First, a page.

Nationals players rejoice at ‘transfer rule’ change

Nate McLouth making a diving catch in Atlanta. (AP Photo/Jason Getz)

Nate McLouth making a diving catch in Atlanta. (AP Photo/Jason Getz)

Nearly four weeks into the season, Major League Baseball essentially admitted a mistake to a tweaked rule interpretation sparked by the new instant replay system instituted this year. The league announced Friday afternoon that it would revert back to the original interpretation of what constitutes a catch effective immediately, a change to the so-called “transfer rule” applauded inside the Nationals clubhouse.

“It’s good that it’s back to the way it was,” outfielder Nate McLouth said. “It was obviously a mess, which is why it only took three weeks of it happening for them to change. … The umpires were calling it like they were supposed to, but the rule was just dumb. And I’m glad it’s back to the way it was.”

Added first baseman Adam LaRoche: “We thought it was a matter of time.” Said Manager Matt Williams: “It’s back to the way it’s always been done.”

After hearing from executives and players, MLB’s Playing Rules Committee — made up of people such as New York Mets General Manager Sandy Alderson, the league’s Executive Vice President of Baseball Operations Joe Torre, an umpire and other executives — ruled the change was in place for Friday’s games. MLB, the players union and the umpires association all agreed to the alteration.

The committee reverted back to the original interpretation of a catch, which essentially states that possession of the ball and transfer to the throwing hand are separate.

“There is no requirement that the fielder successfully remove the ball from his glove in order for it be ruled a catch,” the committee said in a statement. “If the fielder drops the ball while attempting to remove it to make a throw, the Umpires should rule that the ball had been caught, provided that the fielder had secured it in his glove before attempting the transfer. The Umpires will continue to use their judgment as to whether the fielder had complete control over the ball before the transfer.”

For weeks, players across the league and in the Nationals clubhouse fumed and were confused about the previous stricter interpretation that McLouth said recently was “changing baseball,” right fielder Jayson Werth deemed “unnecessary.” and LaRoche called it “one of the worst rules I’ve ever heard of.” As instant replay was installed this year, MLB clarified how the rule would be applied in the form of a memo distributed to umpires and teams before the season started.

Aside from some Nationals players saying they didn’t know about the new interpretation or were confused about it, many just fundamentally disagreed with the substance of the change. The words “secure possession” in the definition of a catch in the rulebook were the key terms. This is where the interpretation changed because of instant replay.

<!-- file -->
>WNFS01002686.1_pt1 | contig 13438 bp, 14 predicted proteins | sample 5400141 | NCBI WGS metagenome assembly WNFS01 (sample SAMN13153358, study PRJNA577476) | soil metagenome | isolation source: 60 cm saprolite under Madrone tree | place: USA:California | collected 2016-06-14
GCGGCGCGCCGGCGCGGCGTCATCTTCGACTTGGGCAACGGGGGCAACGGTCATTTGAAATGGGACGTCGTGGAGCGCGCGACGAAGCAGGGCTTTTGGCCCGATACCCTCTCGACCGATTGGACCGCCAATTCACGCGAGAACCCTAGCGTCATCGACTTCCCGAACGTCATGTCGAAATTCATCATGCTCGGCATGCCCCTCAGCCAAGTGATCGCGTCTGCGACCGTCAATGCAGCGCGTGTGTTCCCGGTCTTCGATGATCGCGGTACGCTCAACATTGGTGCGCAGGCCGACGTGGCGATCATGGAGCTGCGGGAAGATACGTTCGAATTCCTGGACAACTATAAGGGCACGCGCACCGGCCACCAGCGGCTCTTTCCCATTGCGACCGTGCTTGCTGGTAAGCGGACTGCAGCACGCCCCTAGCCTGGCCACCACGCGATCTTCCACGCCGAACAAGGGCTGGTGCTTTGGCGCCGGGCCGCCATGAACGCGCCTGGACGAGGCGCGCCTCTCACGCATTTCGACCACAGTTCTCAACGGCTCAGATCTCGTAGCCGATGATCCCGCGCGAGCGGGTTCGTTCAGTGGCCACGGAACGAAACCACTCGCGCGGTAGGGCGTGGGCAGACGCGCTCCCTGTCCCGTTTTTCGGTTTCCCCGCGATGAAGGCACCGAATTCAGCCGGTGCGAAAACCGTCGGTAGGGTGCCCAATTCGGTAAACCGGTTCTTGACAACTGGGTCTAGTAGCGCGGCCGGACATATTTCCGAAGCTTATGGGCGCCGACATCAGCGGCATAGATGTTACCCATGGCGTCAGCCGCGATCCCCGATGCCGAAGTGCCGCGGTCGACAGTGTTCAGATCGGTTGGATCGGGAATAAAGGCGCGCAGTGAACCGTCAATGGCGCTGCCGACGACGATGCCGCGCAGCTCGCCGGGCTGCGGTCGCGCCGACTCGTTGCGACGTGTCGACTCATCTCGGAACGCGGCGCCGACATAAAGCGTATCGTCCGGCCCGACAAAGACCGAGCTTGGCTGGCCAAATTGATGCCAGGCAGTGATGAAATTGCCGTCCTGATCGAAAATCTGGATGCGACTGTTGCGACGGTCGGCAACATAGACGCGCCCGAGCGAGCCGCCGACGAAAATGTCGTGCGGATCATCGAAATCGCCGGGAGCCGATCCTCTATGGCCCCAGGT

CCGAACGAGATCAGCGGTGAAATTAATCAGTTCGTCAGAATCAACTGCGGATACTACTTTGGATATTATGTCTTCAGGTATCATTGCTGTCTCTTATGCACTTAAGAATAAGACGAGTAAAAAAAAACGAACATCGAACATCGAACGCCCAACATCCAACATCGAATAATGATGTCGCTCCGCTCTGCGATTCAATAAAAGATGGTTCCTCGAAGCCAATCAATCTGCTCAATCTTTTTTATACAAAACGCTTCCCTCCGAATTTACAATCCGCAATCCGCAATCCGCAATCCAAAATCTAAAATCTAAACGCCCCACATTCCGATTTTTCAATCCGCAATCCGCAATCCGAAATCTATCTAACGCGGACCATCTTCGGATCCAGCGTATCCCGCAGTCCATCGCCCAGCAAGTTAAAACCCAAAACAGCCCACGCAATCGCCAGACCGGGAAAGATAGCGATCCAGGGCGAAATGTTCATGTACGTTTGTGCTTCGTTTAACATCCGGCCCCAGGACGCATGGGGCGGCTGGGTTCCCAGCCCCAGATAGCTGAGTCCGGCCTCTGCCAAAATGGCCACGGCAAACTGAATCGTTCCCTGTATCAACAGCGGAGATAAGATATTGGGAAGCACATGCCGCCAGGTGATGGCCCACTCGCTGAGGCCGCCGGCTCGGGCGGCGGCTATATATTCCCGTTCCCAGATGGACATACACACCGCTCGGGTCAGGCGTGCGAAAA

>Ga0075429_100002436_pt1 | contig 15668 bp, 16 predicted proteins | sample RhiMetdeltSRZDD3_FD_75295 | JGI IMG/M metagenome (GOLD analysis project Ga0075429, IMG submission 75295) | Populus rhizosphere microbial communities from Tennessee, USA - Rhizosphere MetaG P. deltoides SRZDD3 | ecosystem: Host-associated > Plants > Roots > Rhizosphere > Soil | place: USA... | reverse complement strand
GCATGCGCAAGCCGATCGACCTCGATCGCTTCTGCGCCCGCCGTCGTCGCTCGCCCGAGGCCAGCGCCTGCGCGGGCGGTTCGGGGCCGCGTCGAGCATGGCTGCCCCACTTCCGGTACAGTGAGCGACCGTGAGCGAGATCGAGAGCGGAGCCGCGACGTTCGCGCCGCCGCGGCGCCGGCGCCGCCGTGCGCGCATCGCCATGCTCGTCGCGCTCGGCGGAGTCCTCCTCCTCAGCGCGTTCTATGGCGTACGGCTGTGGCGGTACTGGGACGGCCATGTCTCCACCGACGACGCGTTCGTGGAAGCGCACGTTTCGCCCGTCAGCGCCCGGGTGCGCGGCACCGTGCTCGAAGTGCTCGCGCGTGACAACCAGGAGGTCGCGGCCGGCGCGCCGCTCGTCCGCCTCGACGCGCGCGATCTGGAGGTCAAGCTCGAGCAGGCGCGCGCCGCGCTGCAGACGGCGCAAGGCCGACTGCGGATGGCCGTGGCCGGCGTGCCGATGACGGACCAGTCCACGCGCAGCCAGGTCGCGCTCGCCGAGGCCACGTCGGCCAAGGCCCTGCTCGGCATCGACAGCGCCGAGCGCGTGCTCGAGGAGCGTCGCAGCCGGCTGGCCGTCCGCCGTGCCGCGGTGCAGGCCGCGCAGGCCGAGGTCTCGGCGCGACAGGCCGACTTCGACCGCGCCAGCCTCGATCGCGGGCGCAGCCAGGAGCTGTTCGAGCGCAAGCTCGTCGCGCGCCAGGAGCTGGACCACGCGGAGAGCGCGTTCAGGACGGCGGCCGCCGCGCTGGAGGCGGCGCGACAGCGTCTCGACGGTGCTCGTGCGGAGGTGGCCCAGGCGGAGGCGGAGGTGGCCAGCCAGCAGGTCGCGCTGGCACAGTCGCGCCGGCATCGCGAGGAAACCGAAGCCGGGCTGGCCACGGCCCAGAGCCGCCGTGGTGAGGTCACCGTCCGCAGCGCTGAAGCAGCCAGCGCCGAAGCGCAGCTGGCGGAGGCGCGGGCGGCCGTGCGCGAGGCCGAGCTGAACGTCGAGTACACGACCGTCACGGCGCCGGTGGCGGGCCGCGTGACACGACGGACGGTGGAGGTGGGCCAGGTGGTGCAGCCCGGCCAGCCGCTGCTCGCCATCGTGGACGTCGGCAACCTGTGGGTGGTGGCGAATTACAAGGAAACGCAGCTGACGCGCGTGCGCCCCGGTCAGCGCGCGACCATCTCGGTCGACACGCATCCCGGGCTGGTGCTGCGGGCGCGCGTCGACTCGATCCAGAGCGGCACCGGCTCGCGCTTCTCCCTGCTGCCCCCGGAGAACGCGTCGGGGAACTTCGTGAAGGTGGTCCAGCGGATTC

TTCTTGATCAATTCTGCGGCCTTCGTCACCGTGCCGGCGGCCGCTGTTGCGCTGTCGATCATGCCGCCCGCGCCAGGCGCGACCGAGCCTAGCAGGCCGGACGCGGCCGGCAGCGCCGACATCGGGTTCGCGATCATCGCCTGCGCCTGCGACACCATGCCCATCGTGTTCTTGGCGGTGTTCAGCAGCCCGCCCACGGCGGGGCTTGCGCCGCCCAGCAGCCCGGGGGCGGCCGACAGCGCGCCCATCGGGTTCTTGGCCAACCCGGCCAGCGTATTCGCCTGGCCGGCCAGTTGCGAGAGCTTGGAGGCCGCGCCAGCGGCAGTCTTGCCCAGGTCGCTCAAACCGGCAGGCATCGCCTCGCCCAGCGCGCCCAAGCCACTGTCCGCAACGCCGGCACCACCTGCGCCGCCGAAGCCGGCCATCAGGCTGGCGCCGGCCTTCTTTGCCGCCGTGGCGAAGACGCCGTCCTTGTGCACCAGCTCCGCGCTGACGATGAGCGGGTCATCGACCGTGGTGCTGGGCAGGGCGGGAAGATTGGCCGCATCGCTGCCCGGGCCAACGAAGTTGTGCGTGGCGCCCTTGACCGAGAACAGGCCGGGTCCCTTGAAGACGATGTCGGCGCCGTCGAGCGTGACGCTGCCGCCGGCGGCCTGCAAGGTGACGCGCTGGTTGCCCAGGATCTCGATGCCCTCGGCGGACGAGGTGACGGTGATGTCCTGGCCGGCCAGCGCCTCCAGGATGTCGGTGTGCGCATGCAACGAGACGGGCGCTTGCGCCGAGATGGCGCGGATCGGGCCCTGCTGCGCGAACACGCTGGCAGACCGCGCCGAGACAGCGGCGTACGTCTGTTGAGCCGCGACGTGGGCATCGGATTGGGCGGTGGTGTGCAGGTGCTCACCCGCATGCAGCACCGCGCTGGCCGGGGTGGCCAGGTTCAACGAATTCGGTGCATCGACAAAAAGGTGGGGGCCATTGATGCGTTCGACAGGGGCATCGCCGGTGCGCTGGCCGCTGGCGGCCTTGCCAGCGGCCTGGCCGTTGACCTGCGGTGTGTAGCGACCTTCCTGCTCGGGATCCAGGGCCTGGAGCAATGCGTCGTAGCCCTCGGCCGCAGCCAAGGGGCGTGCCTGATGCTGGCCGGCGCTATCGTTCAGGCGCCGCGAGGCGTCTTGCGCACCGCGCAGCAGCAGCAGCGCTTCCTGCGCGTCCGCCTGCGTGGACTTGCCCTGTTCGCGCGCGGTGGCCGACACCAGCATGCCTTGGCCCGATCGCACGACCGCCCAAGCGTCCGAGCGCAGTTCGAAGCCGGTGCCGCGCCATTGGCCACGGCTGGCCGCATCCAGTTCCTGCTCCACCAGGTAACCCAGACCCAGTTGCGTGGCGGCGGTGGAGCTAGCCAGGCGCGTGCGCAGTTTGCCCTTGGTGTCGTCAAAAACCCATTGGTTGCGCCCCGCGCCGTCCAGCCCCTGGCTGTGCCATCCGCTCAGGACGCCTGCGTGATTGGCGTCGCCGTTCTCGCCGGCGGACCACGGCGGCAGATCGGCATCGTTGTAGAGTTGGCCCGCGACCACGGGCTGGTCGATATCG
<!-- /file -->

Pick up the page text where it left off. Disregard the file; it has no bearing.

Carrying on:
“What we have instructed clubs and players is that Umpires and/or Replay Officials will consider whether the fielder had secured possession of the ball but dropped it during the act of the catch,” an MLB spokesman said in an e-mail last week explaining the previous interpretation. “An example of a catch that would not count is if a fielder loses possession of the ball during the transfer before the ball was secured by his throwing hand.”

On April 12, McLouth dropped the ball getting it to his throwing hand after a catch in right field. On April 16, Danny Espinosa tried to turn a double play at second base but after snaring the throw from Ian Desmond dropped the ball as he tried to throw to first base. On Wednesday, LaRoche dropped the ball in his throwing hand after snaring a line drive, was charged with an error and that runner eventually scored late in a close game

“I don’t think it’s cost us a game,” LaRoche said. “I’m sure it’s cost some teams some ballgames, and the difference in some divisions right now. I don’t know to what extent, but I’m sure a lot of guys would like to take those back.”

Players welcomed the return to their original style of play instead of the previous under the strict interpretation that could have lead to injury or hesitation.

“There’s no sense being hard-headed,” McLouth said. “The fact they changed it is great. People can go back to the way that they’ve been doing it forever. Especially for the middle infielders. When they’ve got a runner bearing down on them, they’re trying to turn a double play and they’re trying to get rid of the ball as quick as possible. You don’t want them to hesitate at all, because there’s a chance for injury there. I’m sure that’s where the biggest change is going to occur. Those guys can just let their double play turns rip and not worry about the transfer.”

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